I like this book a lot, but you won't need any of this math until set 8. I spent a lot of term learning things like lattice basis reduction algorithms (I used Strang's linear algebra book and MIT lectures) only to discover that there really isn't a whole lot that requires you to break out linear algebra in day-to-day cryptography.In particular: virtually all of block cipher crypto and message authentication relies on straightforward math. (It would be different if our challenges covered poly MACs, but we don't have good examples of common flaws in poly MAC implementations).

 Nonce reuse? It usually gets you at least forgeries, and in GCM's case it even gets you key recovery.I agree that the published sets of challenges don't really need much theory.
 Are you referring to Joux here? Is the math for that really complicated? (I haven't tried to implement it.)Later: I just read Ferguson, with the linear algebra.
 Yeah. Joux's attack is conceptually simple. You have 2 tags T_0, T_1, obtained with distinct messages and the same IV. This means T_0 = S_0 ^ X and T_1 = S_1 ^ X, where X is the same value for both. So you have T_0 ^ T_1 = S_0 ^ S_1. S_0 and S_1 are the polynomial evaluation of the ciphertext at H, the authentication key (which is also the same).Now, via a simple polynomial evaluation property, you have f(x) + g(x) = (f + g)(x). We know f and g --- those are the two ciphertexts being authenticated here, interpreted as polynomials --- and we know that the polynomial f + g - S_0 - S_1 must be 0 at H. From there it's a matter of finding the roots of this polynomial, one of which is H, and this is the mathematically complicated part of the attack. Though you can treat root-finding as a black-box, the keywords here are Berlekamp or Cantor-Zassenhaus.(Hopefully I didn't get this too wrong, I'm handwaving here)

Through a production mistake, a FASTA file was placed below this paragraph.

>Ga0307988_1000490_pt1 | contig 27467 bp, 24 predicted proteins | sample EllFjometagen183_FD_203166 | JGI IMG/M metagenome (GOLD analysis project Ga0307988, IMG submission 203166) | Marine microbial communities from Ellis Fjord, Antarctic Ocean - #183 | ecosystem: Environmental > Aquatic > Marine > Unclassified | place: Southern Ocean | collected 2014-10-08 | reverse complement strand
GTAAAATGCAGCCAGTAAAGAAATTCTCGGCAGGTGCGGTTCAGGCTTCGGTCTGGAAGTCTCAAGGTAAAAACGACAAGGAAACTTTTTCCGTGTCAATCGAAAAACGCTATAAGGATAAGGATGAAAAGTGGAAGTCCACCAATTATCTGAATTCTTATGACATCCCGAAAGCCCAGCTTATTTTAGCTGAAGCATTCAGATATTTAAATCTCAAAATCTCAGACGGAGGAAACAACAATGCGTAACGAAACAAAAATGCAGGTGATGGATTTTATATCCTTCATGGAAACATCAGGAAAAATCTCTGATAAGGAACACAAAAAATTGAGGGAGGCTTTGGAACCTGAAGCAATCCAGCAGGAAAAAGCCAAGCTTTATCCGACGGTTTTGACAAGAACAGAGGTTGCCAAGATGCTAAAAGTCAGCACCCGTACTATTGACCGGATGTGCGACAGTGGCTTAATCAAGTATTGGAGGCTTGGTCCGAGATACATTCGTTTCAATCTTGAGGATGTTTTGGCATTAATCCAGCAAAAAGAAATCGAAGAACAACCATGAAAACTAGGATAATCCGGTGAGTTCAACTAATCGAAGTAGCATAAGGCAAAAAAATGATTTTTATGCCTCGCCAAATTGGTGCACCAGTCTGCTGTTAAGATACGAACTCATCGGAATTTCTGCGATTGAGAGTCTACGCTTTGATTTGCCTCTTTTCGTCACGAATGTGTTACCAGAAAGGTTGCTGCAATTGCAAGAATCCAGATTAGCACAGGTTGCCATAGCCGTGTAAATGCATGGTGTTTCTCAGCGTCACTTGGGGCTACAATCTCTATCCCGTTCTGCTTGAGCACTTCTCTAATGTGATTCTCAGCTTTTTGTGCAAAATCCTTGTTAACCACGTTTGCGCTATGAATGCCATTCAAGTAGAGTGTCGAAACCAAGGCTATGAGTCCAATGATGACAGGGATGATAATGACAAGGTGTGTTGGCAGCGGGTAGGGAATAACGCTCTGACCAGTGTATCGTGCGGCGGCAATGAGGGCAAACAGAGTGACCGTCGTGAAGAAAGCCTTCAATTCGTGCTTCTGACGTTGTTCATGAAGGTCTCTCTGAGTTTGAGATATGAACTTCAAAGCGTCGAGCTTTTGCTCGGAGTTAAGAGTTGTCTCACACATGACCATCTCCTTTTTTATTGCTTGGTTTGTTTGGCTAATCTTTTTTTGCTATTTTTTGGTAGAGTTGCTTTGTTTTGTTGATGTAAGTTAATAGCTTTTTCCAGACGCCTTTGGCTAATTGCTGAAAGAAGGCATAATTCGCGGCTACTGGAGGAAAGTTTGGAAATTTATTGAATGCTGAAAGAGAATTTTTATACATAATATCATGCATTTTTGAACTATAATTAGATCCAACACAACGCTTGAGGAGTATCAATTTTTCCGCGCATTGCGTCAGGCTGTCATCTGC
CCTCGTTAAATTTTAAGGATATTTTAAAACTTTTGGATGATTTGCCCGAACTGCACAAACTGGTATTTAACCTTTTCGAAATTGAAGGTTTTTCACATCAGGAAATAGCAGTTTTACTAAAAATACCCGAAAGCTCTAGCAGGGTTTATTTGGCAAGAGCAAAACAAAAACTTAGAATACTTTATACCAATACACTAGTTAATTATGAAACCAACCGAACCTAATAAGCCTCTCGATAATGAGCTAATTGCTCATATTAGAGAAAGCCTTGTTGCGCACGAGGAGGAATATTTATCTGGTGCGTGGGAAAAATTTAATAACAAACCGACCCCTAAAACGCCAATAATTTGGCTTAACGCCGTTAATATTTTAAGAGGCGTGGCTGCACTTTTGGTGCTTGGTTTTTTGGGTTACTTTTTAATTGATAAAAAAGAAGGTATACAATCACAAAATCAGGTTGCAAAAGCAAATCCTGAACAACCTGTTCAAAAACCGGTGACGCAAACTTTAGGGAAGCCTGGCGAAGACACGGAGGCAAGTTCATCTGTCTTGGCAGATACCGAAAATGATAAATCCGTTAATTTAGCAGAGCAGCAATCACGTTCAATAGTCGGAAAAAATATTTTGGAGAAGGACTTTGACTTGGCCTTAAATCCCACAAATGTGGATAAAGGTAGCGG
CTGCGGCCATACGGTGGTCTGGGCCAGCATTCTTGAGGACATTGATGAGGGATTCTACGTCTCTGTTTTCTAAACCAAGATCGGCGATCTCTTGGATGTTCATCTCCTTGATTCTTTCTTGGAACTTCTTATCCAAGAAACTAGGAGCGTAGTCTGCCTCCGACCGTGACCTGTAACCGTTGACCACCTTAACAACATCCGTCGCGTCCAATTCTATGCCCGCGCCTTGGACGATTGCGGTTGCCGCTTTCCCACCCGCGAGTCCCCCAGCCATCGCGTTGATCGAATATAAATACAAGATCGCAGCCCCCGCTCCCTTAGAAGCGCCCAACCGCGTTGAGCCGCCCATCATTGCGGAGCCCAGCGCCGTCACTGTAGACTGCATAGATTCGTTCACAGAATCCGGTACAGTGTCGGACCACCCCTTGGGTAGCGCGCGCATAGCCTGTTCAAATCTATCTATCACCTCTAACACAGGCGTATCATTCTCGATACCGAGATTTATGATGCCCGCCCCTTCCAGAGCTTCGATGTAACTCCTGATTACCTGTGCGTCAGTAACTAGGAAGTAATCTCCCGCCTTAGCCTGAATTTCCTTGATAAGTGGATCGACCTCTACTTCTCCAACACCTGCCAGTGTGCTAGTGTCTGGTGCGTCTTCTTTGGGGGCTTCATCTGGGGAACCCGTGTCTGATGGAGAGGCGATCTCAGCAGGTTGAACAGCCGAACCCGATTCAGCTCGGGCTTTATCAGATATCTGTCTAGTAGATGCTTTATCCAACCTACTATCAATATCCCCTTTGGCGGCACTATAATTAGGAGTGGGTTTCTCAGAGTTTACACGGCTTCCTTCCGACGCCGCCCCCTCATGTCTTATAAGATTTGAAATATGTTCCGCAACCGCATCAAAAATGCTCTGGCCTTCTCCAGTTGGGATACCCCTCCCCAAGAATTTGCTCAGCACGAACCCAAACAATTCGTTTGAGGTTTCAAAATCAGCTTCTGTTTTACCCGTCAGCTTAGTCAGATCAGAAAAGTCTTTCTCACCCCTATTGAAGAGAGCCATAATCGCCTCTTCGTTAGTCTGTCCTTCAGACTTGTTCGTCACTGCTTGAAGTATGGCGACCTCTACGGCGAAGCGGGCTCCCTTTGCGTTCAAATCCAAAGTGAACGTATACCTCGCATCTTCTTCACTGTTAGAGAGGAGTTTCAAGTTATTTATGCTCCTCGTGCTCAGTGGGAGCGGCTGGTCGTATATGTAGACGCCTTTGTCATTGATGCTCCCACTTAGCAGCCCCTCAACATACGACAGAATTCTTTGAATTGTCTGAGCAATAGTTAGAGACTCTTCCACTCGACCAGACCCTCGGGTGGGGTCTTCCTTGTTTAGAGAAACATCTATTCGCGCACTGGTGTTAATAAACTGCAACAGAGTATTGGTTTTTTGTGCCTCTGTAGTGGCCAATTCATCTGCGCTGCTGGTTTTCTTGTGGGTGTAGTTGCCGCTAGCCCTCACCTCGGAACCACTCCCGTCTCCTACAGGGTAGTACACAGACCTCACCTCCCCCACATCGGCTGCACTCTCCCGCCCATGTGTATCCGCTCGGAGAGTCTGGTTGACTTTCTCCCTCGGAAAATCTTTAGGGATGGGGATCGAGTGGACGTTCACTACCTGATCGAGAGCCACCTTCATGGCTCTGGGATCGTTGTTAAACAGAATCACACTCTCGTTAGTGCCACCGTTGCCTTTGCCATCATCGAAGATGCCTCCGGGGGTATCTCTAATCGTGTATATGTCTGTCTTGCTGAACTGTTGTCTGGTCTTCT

Can you imagine how much more insufferable I'm going to be once I have worked examples of these attacks? ;)

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